The Sacramento Choral Calendar
Music in the Mountains Festival Chorale
Verdi Requiem - June 21, 2012
by Dick Frantzreb
The Music in the Mountains organization traces its history back to the early 1980s, and it produces three “festivals” per year, of which Summerfest has become a summer tradition, not only for area residents, but for audience members from all over northern California. Of the ten Summerfest concerts this year, the Verdi Requiem was the second, and it drew a sold-out crowd of over 600. It was a festive occasion, with a lot of socializing around the wine bar, many people with badges, and a mixed crowd dressed in everything from shorts and polo shirt to jacket and tie (and the female equivalent).
The 100-member Music in the Mountains Festival Chorale seemed to be almost at full strength, seated behind and above the 60-member orchestra. There were welcoming remarks by MIM officials, and an unusual personal reminiscence by a long-standing horn player. (Surprisingly, he spoke from his seat – after the orchestra had tuned.) It set an atmosphere of informality, which was quickly erased by the performance itself, which proceeded with 80 minutes of uninterrupted music.
The Verdi Requiem is a favorite of choruses (and audiences) for its profusion of wonderful melodies and great emotional range. What the audience this evening got was an authentic performance of the piece that did justice to its lyricism and variety of moods.
This is clearly an excellent chorus, well-rehearsed, sensitive, and accurate. Perhaps it was inevitable (and recognize that this is a chorus person speaking), but I felt that they were often overbalanced by the orchestra. It’s a problem that seems unavoidable in concert halls with acoustics that are as friendly to instruments as to voices.
When the orchestra was playing softly or when fewer instruments were playing or when the chorus was singing a cappella, they had what seemed like a very accurate, well-blended ensemble sound. Forte sections were controlled, and this was especially noticeable on the part of the sopranos. And I noticed that the tenors made for very pleasant listening when they had a solo passage.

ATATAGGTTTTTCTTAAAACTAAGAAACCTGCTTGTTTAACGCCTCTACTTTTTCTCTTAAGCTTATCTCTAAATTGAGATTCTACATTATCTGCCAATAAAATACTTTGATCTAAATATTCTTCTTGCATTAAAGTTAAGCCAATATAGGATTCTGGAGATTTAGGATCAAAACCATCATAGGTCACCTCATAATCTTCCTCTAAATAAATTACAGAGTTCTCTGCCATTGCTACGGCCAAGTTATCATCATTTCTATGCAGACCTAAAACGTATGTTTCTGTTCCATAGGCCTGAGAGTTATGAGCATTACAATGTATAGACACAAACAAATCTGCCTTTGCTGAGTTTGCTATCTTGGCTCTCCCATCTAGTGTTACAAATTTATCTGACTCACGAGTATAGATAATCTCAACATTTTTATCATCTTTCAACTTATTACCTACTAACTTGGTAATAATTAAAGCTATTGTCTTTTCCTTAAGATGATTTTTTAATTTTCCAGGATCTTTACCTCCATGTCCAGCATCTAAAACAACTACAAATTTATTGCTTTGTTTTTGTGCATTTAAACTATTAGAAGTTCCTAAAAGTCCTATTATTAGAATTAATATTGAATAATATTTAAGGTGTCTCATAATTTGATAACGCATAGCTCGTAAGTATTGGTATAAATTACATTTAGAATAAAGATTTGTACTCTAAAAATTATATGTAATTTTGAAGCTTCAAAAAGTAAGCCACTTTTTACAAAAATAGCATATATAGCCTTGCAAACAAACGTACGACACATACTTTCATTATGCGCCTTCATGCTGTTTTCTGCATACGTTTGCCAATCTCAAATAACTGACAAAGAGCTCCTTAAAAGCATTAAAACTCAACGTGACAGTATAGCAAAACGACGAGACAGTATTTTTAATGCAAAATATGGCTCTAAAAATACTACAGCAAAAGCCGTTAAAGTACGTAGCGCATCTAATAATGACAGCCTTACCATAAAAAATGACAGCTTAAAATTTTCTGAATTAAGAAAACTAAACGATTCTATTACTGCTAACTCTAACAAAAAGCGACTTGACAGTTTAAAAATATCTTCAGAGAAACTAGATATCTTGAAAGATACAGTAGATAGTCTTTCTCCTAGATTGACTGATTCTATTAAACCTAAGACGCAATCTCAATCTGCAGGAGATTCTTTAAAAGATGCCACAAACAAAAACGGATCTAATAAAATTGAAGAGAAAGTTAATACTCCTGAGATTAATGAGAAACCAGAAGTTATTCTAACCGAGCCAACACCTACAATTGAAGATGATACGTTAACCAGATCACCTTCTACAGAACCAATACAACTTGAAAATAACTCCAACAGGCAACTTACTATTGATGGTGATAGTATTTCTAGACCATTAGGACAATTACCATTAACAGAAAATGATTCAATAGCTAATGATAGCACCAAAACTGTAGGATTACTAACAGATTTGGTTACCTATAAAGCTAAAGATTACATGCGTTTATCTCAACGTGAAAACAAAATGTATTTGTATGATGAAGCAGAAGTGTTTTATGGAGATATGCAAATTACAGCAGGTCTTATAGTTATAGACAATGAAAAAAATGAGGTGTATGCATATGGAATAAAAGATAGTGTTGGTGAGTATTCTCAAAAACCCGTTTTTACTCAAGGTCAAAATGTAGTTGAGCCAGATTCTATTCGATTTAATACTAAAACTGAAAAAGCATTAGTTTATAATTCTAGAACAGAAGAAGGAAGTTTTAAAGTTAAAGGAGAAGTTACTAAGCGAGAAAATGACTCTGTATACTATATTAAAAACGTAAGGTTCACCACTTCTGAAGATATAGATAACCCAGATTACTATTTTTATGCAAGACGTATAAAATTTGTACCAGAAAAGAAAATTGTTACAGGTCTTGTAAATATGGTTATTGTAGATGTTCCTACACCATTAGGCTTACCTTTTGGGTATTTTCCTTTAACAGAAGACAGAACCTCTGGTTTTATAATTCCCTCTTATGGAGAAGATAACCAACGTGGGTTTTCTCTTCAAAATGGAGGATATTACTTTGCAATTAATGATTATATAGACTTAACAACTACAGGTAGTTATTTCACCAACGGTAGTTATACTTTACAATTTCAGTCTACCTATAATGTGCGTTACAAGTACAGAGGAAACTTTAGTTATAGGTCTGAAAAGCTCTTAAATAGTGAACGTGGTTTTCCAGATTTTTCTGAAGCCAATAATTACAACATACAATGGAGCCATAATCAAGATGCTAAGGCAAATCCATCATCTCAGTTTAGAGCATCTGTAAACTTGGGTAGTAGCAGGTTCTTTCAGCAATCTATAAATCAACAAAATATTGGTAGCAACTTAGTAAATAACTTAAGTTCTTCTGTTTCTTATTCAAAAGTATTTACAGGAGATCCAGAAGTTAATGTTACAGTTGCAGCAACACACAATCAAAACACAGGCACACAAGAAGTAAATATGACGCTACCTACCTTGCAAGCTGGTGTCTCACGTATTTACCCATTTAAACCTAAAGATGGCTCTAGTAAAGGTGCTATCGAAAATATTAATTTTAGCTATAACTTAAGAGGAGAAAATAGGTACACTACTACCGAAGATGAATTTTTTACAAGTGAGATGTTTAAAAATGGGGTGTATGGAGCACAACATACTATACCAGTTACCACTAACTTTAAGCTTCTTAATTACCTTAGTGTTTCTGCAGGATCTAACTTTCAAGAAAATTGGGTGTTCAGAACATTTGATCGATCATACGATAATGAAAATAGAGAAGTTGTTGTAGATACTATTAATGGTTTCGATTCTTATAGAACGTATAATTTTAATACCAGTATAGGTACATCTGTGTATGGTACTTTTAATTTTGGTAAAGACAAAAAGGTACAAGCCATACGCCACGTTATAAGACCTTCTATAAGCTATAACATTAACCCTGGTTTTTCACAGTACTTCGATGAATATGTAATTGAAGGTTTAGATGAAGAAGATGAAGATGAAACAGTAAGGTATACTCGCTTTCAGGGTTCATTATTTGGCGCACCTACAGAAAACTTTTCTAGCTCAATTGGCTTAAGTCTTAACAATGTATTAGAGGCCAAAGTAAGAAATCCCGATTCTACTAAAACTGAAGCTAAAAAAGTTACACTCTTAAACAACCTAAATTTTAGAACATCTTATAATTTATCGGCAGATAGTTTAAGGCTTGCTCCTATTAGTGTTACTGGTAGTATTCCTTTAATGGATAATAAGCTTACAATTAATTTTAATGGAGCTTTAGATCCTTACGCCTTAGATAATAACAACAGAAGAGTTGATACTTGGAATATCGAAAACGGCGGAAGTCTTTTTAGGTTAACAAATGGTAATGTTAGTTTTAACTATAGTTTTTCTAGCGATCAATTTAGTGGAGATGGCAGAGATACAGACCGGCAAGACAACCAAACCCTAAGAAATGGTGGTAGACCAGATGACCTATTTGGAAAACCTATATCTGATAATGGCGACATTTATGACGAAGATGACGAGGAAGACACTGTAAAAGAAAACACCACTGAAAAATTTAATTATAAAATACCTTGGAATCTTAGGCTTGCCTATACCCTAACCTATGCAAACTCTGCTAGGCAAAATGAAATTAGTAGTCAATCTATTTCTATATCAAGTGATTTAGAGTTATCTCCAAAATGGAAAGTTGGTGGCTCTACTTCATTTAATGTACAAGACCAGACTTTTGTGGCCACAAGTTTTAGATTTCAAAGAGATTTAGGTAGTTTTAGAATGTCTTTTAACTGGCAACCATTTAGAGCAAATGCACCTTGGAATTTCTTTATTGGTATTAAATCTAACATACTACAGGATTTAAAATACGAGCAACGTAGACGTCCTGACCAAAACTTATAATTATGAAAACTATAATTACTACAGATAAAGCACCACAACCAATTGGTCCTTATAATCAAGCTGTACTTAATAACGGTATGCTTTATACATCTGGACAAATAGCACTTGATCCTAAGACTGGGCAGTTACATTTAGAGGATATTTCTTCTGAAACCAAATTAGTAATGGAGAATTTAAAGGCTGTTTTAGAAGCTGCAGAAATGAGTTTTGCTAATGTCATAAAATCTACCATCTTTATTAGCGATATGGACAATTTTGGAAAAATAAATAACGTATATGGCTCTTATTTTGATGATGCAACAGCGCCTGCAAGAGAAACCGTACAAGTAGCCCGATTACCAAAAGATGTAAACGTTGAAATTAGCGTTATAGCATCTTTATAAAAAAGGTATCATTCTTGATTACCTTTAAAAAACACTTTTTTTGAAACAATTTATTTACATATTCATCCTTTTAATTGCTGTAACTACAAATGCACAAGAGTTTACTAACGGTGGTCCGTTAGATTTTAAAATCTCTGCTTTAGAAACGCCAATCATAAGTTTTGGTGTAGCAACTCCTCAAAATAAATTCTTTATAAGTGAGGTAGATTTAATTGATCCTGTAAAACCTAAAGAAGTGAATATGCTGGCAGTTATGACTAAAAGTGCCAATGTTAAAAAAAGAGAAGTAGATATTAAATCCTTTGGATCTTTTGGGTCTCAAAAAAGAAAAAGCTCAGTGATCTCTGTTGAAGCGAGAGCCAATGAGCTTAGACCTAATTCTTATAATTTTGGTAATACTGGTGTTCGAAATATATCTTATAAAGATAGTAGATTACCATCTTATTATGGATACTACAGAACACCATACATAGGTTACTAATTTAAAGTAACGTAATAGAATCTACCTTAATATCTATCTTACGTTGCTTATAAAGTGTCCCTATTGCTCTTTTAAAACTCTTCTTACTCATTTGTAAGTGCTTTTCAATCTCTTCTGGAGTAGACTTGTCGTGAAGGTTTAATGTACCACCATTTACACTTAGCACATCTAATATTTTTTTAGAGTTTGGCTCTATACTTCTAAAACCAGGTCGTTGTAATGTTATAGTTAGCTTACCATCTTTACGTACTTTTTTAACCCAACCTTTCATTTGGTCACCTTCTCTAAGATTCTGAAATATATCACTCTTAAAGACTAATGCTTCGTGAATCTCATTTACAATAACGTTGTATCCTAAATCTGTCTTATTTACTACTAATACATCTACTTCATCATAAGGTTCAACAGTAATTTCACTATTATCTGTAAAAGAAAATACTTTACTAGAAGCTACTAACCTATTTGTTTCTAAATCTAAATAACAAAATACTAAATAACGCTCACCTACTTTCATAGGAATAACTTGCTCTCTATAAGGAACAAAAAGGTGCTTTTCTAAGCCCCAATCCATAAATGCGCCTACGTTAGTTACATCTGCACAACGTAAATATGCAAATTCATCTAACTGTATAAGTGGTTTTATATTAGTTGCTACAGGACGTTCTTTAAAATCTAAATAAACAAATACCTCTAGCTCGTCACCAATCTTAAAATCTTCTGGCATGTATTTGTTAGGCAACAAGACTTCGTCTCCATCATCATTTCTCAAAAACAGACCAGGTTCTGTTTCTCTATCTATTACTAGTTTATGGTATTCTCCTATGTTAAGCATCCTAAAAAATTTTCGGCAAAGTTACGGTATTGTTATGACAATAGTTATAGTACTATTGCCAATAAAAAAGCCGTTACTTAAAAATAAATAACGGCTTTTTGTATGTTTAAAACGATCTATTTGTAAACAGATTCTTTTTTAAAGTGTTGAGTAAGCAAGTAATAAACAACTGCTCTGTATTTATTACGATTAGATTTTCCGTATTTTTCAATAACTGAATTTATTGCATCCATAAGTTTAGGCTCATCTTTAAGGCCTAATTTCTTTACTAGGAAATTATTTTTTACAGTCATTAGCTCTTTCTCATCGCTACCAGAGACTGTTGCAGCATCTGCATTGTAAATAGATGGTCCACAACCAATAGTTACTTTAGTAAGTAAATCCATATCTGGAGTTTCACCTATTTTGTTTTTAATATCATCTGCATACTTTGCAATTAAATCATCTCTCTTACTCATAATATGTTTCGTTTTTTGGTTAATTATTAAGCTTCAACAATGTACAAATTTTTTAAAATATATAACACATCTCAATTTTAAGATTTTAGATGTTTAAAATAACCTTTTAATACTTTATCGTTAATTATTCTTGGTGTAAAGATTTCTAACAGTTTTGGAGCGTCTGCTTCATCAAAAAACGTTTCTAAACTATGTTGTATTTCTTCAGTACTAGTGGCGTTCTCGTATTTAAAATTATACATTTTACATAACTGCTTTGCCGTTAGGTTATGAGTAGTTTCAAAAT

I thought the orchestra had a particularly rich sound emanating from the large string section. The brass, too, was outstanding throughout, and having pairs of trumpets playing from 3 positions – two on either side part-way into the audience – was quite effective during the Dies Irae.
It would be interesting to see the number of minutes sung by soloists vs. the number of minutes sung by the chorus in this piece. I believe the soloists would win. So a lot of the quality of this performance rested on the soloists, and by and large they did yeoman work. My favorite was the mezzo-soprano (Jennifer Kosharsky) , whose pleasing tone also carried the most passion, and who just owned the Dies Irae with her solo performance in it. The bass (Kevin Thompson) came a close second, with an extraordinarily strong low range. At times he seemed like a man with a volcano inside, and his singing – even in forte passages – cut right through the orchestra.
If I could have asked for something more in this performance, it might be for a bit more passion from the chorus. I scanned for expressive faces, heads shaking, bodies undulating, etc. – but didn’t see much. In fact, I was surprised how few of the singers seemed animated. This was in contrast with the soloists, who moved expressively. Maybe this is an issue over which chorus singers (and directors) can honestly differ. But audiences have eyes as well as ears. And they have to look at something while they’re listening to the music. So for me, there’s a bit of a letdown, when there seems to be an inconsistency between what I’m hearing and what I’m seeing.
In the end, though, that’s a minor criticism. The chorus gave a strong, accurate performance, and together with the skillful efforts of orchestra, soloists, and of course, director, the audience was treated to a faithful expression of the genius of Guiseppe Verdi.